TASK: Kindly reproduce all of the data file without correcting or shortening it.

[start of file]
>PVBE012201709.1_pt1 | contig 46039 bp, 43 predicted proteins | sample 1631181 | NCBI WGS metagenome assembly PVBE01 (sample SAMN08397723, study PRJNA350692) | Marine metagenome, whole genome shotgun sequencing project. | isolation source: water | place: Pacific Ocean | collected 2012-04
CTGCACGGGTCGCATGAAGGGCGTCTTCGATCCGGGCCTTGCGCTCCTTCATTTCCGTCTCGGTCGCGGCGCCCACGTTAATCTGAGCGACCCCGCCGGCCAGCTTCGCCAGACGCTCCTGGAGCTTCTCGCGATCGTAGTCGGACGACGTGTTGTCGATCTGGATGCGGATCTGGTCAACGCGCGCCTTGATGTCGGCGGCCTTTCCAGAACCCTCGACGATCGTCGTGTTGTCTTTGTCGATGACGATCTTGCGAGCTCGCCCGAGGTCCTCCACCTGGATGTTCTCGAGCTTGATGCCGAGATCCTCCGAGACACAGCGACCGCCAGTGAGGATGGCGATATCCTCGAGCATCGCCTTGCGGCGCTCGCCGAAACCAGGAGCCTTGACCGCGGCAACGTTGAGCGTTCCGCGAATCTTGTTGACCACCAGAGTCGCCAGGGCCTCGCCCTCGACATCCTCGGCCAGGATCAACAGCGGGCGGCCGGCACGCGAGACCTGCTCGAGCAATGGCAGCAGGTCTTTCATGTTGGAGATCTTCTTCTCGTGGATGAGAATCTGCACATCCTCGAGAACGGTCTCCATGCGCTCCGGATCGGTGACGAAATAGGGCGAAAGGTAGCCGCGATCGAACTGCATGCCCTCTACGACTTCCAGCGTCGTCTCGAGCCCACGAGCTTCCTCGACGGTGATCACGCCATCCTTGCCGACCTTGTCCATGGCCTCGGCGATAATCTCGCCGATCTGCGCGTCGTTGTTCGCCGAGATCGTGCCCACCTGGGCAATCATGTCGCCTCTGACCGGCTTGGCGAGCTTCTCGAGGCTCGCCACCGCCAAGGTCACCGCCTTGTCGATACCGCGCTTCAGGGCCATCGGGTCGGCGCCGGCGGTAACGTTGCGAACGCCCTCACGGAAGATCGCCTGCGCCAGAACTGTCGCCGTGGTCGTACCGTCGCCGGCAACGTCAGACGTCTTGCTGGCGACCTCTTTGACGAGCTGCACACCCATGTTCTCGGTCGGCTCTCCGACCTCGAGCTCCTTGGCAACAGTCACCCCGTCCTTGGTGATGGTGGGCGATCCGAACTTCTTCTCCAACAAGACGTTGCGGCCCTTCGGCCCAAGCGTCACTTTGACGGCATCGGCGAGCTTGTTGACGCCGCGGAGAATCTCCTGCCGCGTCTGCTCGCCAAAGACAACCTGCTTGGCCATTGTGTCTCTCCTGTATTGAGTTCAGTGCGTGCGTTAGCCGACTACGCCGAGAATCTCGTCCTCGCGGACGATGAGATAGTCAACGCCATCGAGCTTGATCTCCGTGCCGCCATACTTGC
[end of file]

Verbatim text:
>PVBE012201709.1_pt1 | contig 46039 bp, 43 predicted proteins | sample 1631181 | NCBI WGS metagenome assembly PVBE01 (sample SAMN08397723, study PRJNA350692) | Marine metagenome, whole genome shotgun sequencing project. | isolation source: water | place: Pacific Ocean | collected 2012-04
CTGCACGGGTCGCATGAAGGGCGTCTTCGATCCGGGCCTTGCGCTCCTTCATTTCCGTCTCGGTCGCGGCGCCCACGTTAATCTGAGCGACCCCGCCGGCCAGCTTCGCCAGACGCTCCTGGAGCTTCTCGCGATCGTAGTCGGACGACGTGTTGTCGATCTGGATGCGGATCTGGTCAACGCGCGCCTTGATGTCGGCGGCCTTTCCAGAACCCTCGACGATCGTCGTGTTGTCTTTGTCGATGACGATCTTGCGAGCTCGCCCGAGGTCCTCCACCTGGATGTTCTCGAGCTTGATGCCGAGATCCTCCGAGACACAGCGACCGCCAGTGAGGATGGCGATATCCTCGAGCATCGCCTTGCGGCGCTCGCCGAAACCAGGAGCCTTGACCGCGGCAACGTTGAGCGTTCCGCGAATCTTGTTGACCACCAGAGTCGCCAGGGCCTCGCCCTCGACATCCTCGGCCAGGATCAACAGCGGGCGGCCGGCACGCGAGACCTGCTCGAGCAATGGCAGCAGGTCTTTCATGTTGGAGATCTTCTTCTCGTGGATGAGAATCTGCACATCCTCGAGAACGGTCTCCATGCGCTCCGGATCGGTGACGAAATAGGGCGAAAGGTAGCCGCGATCGAACTGCATGCCCTCTACGACTTCCAGCGTCGTCTCGAGCCCACGAGCTTCCTCGACGGTGATCACGCCATCCTTGCCGACCTTGTCCATGGCCTCGGCGATAATCTCGCCGATCTGCGCGTCGTTGTTCGCCGAGATCGTGCCCACCTGGGCAATCATGTCGCCTCTGACCGGCTTGGCGAGCTTCTCGAGGCTCGCCACCGCCAAGGTCACCGCCTTGTCGATACCGCGCTTCAGGGCCATCGGGTCGGCGCCGGCGGTAACGTTGCGAACGCCCTCACGGAAGATCGCCTGCGCCAGAACTGTCGCCGTGGTCGTACCGTCGCCGGCAACGTCAGACGTCTTGCTGGCGACCTCTTTGACGAGCTGCACACCCATGTTCTCGGTCGGCTCTCCGACCTCGAGCTCCTTGGCAACAGTCACCCCGTCCTTGGTGATGGTGGGCGATCCGAACTTCTTCTCCAACAAGACGTTGCGGCCCTTCGGCCCAAGCGTCACTTTGACGGCATCGGCGAGCTTGTTGACGCCGCGGAGAATCTCCTGCCGCGTCTGCTCGCCAAAGACAACCTGCTTGGCCATTGTGTCTCTCCTGTATTGAGTTCAGTGCGTGCGTTAGCCGACTACGCCGAGAATCTCGTCCTCGCGGACGATGAGATAGTCAACGCCATCGAGCTTGATCTCCGTGCCGCCATACTTGC